According to a recent article published in The Conversation, taking a walk in the woods or being around the sea is not only about taking your mind off work or a way to destress. Japanese scientists have been researching this and actually have a name for it: shinrin-yoku or “forest bathing.”
The researchers believe that we are actually breathing in healthy substances when people breathe forest air. Research has indicated that even green spaces in urban areas are very good for physical and mental well-being. Studying are showing that creating a diverse gut microbiota is very beneficial to one’s health. According to this article living around a diverse ecosystem can also help our gut health as well. The question becomes why is it good for gut microbiota?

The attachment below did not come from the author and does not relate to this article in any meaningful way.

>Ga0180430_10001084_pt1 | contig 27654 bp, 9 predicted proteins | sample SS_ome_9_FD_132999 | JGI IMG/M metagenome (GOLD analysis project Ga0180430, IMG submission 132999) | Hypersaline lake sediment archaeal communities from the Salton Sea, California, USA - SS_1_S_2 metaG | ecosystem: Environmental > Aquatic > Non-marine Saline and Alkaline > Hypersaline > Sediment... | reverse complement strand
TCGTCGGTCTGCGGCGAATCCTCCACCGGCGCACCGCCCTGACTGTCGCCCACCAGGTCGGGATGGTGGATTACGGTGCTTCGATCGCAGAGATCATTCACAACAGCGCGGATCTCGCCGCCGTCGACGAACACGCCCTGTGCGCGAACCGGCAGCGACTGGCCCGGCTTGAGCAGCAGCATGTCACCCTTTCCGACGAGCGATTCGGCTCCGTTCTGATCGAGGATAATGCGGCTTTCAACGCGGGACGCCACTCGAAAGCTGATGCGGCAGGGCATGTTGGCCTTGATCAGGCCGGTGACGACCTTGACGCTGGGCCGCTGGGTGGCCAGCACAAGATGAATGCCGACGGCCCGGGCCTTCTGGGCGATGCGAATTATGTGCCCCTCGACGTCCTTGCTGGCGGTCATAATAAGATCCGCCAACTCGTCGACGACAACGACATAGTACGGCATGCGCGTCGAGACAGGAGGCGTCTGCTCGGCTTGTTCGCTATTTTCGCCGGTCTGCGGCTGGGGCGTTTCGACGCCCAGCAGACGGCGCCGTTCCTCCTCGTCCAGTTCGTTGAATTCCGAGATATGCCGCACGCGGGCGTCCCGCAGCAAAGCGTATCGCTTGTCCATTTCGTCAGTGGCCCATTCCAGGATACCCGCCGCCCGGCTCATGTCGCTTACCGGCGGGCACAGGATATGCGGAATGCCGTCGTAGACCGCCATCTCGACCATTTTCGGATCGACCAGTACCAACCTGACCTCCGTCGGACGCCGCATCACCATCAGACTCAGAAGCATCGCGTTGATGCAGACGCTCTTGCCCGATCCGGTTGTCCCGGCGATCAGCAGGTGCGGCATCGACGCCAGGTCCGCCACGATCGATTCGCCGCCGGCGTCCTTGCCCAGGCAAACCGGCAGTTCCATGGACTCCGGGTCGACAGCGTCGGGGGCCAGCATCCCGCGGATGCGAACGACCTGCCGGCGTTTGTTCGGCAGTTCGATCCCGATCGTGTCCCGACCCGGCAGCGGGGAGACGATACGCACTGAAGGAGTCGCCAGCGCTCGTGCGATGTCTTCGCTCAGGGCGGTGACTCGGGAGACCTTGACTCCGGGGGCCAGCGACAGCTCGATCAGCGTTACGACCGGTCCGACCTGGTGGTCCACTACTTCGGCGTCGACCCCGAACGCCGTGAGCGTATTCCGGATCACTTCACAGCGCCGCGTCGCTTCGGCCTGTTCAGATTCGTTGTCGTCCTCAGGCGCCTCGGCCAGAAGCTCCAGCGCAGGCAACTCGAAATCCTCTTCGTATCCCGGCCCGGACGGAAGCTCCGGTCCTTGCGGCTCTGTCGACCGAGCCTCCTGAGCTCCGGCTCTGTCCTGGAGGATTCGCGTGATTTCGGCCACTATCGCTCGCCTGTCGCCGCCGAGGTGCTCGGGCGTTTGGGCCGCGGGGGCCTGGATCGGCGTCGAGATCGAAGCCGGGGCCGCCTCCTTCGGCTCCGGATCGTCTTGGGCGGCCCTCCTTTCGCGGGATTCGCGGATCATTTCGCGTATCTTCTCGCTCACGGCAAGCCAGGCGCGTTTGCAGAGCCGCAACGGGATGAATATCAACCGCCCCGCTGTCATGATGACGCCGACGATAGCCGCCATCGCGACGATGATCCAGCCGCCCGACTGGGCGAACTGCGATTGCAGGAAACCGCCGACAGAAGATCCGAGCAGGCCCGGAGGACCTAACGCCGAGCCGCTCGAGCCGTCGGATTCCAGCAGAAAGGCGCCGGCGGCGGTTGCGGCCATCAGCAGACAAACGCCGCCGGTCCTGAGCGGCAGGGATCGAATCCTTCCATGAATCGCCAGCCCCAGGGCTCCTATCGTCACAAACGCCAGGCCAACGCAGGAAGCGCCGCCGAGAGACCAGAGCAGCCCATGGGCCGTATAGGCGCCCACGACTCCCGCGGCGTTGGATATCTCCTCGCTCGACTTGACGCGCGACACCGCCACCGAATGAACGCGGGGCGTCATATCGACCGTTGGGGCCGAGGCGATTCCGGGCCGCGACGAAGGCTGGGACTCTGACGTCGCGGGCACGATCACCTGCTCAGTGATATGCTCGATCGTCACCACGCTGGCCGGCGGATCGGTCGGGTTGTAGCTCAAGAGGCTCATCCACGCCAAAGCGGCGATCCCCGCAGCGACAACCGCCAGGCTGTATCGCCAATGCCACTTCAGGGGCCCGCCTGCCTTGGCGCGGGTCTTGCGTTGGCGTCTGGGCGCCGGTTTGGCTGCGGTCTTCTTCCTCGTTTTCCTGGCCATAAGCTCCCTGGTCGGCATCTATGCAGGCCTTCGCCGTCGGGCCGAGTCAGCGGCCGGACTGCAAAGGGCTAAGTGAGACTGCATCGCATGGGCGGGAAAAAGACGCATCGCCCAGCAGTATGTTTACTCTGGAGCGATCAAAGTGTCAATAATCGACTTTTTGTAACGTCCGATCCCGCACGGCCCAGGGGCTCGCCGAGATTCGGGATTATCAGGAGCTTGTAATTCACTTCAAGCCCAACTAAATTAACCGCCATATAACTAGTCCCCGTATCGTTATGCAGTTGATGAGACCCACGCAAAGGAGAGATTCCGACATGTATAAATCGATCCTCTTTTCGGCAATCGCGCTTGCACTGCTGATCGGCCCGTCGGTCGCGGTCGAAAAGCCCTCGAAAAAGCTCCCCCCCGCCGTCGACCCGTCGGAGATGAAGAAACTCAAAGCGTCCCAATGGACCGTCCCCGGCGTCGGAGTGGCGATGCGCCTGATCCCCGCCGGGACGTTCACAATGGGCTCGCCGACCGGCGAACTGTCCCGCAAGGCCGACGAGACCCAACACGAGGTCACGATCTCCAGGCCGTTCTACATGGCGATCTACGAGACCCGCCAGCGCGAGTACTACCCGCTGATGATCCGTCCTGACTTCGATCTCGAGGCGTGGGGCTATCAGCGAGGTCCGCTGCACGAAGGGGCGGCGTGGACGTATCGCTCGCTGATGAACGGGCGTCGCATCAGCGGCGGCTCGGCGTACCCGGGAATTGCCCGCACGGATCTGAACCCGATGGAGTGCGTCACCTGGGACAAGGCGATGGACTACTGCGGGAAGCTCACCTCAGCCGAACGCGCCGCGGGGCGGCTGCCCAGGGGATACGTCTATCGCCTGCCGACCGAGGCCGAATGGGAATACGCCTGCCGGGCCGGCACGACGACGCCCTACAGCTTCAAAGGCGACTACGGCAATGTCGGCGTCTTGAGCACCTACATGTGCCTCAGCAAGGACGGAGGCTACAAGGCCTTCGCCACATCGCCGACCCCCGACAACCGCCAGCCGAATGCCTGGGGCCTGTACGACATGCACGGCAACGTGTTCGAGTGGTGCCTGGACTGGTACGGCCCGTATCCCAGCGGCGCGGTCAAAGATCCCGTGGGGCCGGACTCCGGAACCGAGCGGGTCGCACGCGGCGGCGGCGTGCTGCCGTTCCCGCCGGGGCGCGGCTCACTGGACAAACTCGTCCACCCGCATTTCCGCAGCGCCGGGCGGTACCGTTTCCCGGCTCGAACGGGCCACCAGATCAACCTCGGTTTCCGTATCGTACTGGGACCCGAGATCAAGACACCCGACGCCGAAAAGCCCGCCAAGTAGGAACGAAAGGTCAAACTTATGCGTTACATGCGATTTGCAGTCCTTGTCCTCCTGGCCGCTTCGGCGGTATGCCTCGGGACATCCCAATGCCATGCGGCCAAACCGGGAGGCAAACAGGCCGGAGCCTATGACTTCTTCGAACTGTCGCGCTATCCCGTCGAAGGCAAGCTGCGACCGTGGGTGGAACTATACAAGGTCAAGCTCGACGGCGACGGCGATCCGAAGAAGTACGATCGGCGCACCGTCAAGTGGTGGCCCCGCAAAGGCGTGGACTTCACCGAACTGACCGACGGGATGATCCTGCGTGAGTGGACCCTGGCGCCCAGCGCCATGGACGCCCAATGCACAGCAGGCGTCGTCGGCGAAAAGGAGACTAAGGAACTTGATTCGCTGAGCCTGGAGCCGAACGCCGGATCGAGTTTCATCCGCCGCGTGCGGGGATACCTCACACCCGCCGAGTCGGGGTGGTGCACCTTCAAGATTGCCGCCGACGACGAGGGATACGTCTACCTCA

In the article Japanese researchers suggested that we are taking beneficial substances when we breathe forest air. There were 3 factors found that were making us feel healthier around nature:
1. Beneficial bacteria
2. Plant-derived essential oils
3. Negatively-charged ions.

There is a lot more study that needs to be done on all of this, but it’s safe to say that we are very complex organisms. Keeping one’s gut microbiota healthy has much to do with living a full and healthy lifestyle than we previously thought. Eating right isn’t enough, living an active life with positive relationships and activities are also key.

Dr. Shah, MD

Sources:
Original Article Written by: Jeffrey Craig, Principal Research Fellow, Murdoch Childrens Research Institute and Susan L. Prescott, Professor of Pediatrics, University of Western Australia.
This article was originally published by The Conversation.